• 8
    @JamesTobin, I just spent 20 minutes to write a function for that! The official documentation was very cryptic: "Labels along other axis to consider, e.g. if you are dropping rows these would be a list of columns to include". I was unable to understand, what they meant... – osa Sep 5 '14 at 23:52
  • 2
    This should be #1 – Cord Kaldemeyer Oct 20 '17 at 13:10
  • 1
    isfinite() is probably more pythonic, but this answer is more elegant and in line with pandas principles. Great answer. – TheProletariat Mar 20 at 21:51

I know this has already been answered, but just for the sake of a purely pandas solution to this specific question as opposed to the general description from Aman (which was wonderful) and in case anyone else happens upon this:

import pandas as pd
df = df[pd.notnull(df['EPS'])]
  • 7
    Actually, the specific answer would be: df.dropna(subset=['EPS']) (based on the general description of Aman, of course this does also work) – joris Apr 23 '14 at 12:53
  • 2
    notnull is also what Wes (author of Pandas) suggested in his comment on another answer. – fantabolous Jul 9 '14 at 3:24
  • This maybe a noob question. But when I do a df[pd.notnull(...) or df.dropna the index gets dropped. So if there was a null value in row-index 10 in a df of length 200. The dataframe after running the drop function has index values from 1 to 9 and then 11 to 200. Anyway to "re-index" it – Aakash Gupta Mar 4 '16 at 6:03

You can use this:

df.dropna(subset=['EPS'], how='all', inplace = True)
  • 9
    how='all' is redundant here, because you subsetting dataframe only with one field so both 'all' and 'any' will have the same effect. – Anton Protopopov Jan 16 at 12:41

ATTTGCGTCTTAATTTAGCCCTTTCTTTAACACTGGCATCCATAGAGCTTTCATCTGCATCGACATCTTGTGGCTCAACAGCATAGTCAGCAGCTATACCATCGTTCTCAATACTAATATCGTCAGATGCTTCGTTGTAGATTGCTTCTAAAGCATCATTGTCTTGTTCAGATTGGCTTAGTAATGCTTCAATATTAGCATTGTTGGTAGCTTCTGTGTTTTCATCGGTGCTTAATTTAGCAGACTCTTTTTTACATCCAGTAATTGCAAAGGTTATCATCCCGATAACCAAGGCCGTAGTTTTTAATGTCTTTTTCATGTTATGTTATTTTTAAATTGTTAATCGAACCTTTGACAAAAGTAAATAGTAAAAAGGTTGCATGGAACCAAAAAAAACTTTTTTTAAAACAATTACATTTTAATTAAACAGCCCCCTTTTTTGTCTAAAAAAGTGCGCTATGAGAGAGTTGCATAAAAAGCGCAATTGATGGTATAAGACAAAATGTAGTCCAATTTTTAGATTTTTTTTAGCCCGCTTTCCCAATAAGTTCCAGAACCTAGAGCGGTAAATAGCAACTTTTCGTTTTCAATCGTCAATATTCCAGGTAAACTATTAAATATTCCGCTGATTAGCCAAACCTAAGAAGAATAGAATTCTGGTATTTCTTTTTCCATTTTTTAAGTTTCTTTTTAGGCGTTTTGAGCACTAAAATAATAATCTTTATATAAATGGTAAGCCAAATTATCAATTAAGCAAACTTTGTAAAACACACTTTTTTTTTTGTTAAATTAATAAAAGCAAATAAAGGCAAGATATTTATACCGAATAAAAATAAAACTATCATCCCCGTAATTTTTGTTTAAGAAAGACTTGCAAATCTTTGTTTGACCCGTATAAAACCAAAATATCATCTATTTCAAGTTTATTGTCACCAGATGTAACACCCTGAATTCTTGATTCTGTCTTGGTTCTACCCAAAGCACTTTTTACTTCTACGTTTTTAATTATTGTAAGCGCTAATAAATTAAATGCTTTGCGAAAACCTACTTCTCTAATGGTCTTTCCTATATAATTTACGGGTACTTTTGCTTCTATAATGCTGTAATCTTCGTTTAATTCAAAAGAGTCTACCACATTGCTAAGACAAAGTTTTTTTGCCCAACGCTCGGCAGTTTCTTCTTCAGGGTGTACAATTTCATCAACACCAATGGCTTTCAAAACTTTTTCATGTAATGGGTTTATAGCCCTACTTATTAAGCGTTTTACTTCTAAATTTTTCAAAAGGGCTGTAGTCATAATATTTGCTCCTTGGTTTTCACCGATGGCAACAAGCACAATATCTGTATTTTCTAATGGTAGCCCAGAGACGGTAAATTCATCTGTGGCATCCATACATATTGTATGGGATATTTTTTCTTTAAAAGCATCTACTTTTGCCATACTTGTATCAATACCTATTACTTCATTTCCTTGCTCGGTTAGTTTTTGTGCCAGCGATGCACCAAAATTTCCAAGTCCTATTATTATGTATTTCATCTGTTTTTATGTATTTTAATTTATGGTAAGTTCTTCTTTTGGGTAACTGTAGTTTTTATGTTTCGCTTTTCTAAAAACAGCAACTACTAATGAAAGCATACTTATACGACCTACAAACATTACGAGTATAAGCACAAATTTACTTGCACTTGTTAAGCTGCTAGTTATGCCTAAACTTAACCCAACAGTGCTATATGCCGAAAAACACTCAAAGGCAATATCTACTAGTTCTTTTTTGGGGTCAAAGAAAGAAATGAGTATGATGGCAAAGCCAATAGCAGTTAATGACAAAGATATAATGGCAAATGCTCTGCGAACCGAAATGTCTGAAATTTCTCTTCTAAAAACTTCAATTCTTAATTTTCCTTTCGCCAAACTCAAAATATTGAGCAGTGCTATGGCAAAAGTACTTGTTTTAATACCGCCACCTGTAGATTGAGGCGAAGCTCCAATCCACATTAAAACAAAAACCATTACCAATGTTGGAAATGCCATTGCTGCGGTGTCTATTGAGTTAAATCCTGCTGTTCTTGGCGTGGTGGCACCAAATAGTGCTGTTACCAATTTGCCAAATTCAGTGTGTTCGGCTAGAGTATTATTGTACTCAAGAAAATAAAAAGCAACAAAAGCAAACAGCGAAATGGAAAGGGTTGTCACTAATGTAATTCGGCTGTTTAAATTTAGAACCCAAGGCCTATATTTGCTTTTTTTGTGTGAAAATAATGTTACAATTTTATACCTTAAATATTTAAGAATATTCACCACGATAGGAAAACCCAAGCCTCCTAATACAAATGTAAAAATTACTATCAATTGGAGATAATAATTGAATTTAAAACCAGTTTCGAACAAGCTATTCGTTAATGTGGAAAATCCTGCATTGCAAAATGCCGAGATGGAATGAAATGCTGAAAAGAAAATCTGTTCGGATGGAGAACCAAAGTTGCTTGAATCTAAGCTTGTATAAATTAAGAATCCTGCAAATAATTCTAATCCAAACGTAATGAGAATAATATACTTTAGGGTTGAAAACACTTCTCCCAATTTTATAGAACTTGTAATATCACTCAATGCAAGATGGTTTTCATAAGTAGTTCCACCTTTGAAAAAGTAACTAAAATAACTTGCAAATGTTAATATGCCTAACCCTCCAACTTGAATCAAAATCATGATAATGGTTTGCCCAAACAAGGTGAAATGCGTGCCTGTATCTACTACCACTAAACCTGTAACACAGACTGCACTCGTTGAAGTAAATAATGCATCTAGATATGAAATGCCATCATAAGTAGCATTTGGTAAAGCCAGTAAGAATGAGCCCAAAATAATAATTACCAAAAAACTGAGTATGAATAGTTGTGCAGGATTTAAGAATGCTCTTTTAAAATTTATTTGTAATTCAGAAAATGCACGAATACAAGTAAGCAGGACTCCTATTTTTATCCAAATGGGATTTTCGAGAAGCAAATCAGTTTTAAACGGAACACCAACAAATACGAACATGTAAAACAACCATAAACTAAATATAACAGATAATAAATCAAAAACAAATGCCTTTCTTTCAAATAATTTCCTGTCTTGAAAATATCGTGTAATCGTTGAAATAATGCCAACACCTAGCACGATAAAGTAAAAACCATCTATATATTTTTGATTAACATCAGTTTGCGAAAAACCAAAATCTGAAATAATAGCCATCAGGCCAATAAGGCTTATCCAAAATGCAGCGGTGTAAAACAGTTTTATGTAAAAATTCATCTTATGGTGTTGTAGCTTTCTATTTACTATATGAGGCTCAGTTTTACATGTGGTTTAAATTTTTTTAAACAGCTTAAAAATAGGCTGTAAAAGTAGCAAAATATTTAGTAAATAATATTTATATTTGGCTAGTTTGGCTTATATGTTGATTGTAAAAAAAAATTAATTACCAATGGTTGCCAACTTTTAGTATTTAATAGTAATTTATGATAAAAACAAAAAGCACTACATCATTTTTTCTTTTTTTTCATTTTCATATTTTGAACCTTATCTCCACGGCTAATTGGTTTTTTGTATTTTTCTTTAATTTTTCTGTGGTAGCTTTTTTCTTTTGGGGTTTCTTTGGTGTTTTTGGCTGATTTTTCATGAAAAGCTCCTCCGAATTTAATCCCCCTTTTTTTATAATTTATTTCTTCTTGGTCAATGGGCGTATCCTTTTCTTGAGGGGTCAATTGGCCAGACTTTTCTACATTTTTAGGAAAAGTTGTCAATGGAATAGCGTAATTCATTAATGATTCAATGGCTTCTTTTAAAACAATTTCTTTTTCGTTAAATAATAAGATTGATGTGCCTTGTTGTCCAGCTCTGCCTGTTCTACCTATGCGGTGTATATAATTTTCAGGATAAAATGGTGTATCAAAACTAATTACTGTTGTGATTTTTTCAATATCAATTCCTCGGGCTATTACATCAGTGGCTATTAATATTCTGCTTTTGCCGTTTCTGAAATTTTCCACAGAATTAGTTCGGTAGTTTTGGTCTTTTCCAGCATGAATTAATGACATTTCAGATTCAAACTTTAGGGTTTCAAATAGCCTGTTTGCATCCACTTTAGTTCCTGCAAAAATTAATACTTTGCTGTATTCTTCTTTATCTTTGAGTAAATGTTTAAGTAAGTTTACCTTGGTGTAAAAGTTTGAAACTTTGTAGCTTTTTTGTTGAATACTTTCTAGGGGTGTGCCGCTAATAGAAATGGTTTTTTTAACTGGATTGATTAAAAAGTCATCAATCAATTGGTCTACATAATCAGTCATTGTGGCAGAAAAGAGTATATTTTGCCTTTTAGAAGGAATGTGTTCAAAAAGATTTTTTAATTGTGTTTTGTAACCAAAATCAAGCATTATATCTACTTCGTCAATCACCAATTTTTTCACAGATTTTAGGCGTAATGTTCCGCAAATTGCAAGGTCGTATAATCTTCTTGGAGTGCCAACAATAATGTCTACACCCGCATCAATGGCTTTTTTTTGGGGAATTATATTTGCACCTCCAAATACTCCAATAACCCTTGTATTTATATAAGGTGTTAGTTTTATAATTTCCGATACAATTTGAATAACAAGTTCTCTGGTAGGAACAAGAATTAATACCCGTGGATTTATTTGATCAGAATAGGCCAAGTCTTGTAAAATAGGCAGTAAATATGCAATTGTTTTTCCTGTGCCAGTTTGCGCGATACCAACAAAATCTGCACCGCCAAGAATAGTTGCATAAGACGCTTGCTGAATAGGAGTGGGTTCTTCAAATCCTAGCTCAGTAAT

Simplest of all solutions:

filtered_df = df[df['EPS'].notnull()]

The above solution is way better than using np.isfinite()

You could use dataframe method notnull or inverse of isnull, or numpy.isnan:

In [332]: df[df.EPS.notnull()]
Out[332]:
   STK_ID  RPT_Date  STK_ID.1  EPS  cash
2  600016  20111231    600016  4.3   NaN
4  601939  20111231    601939  2.5   NaN


In [334]: df[~df.EPS.isnull()]
Out[334]:
   STK_ID  RPT_Date  STK_ID.1  EPS  cash
2  600016  20111231    600016  4.3   NaN
4  601939  20111231    601939  2.5   NaN


In [347]: df[~np.isnan(df.EPS)]
Out[347]:
   STK_ID  RPT_Date  STK_ID.1  EPS  cash
2  600016  20111231    600016  4.3   NaN
4  601939  20111231    601939  2.5   NaN

yet another solution which uses the fact that np.nan != np.nan:

In [149]: df.query("EPS == EPS")
Out[149]:
                 STK_ID  EPS  cash
STK_ID RPT_Date
600016 20111231  600016  4.3   NaN
601939 20111231  601939  2.5   NaN

you can use dropna

Example

Drop the rows where at least one element is missing.

df=df.dropna()

Define in which columns to look for missing values.

df=df.dropna(subset=['column1', 'column1'])

See this for more examples

Note: axis parameter of dropna is deprecated since version 0.23.0:

It may be added at that '&' can be used to add additional conditions e.g.

df = df[(df.EPS > 2.0) & (df.EPS <4.0)]

Notice that when evaluating the statements, pandas needs parenthesis.

  • Sorry, but OP want someting else. Btw, your code is wrong, return ValueError: The truth value of a Series is ambiguous. Use a.empty, a.bool(), a.item(), a.any() or a.all().. You need add parenthesis - df = df[(df.EPS > 2.0) & (df.EPS <4.0)], but also it is not answer for this question. – jezrael Mar 16 '16 at 11:52

Or (check for NaN's with isnull, then use ~ to make the opposite to no NaN's):

df=df[~df['EPS'].isnull()]

Now:

print(df)

Is:

                 STK_ID  EPS  cash
STK_ID RPT_Date
600016 20111231  600016  4.3   NaN
601939 20111231  601939  2.5   NaN

For some reason none of the previously submitted answers worked for me. This basic solution did:

df = df[df.EPS >= 0]

Though of course that will drop rows with negative numbers, too. So if you want those it's probably smart to add this after, too.

df = df[df.EPS <= 0]

protected by jezrael Mar 16 '16 at 11:53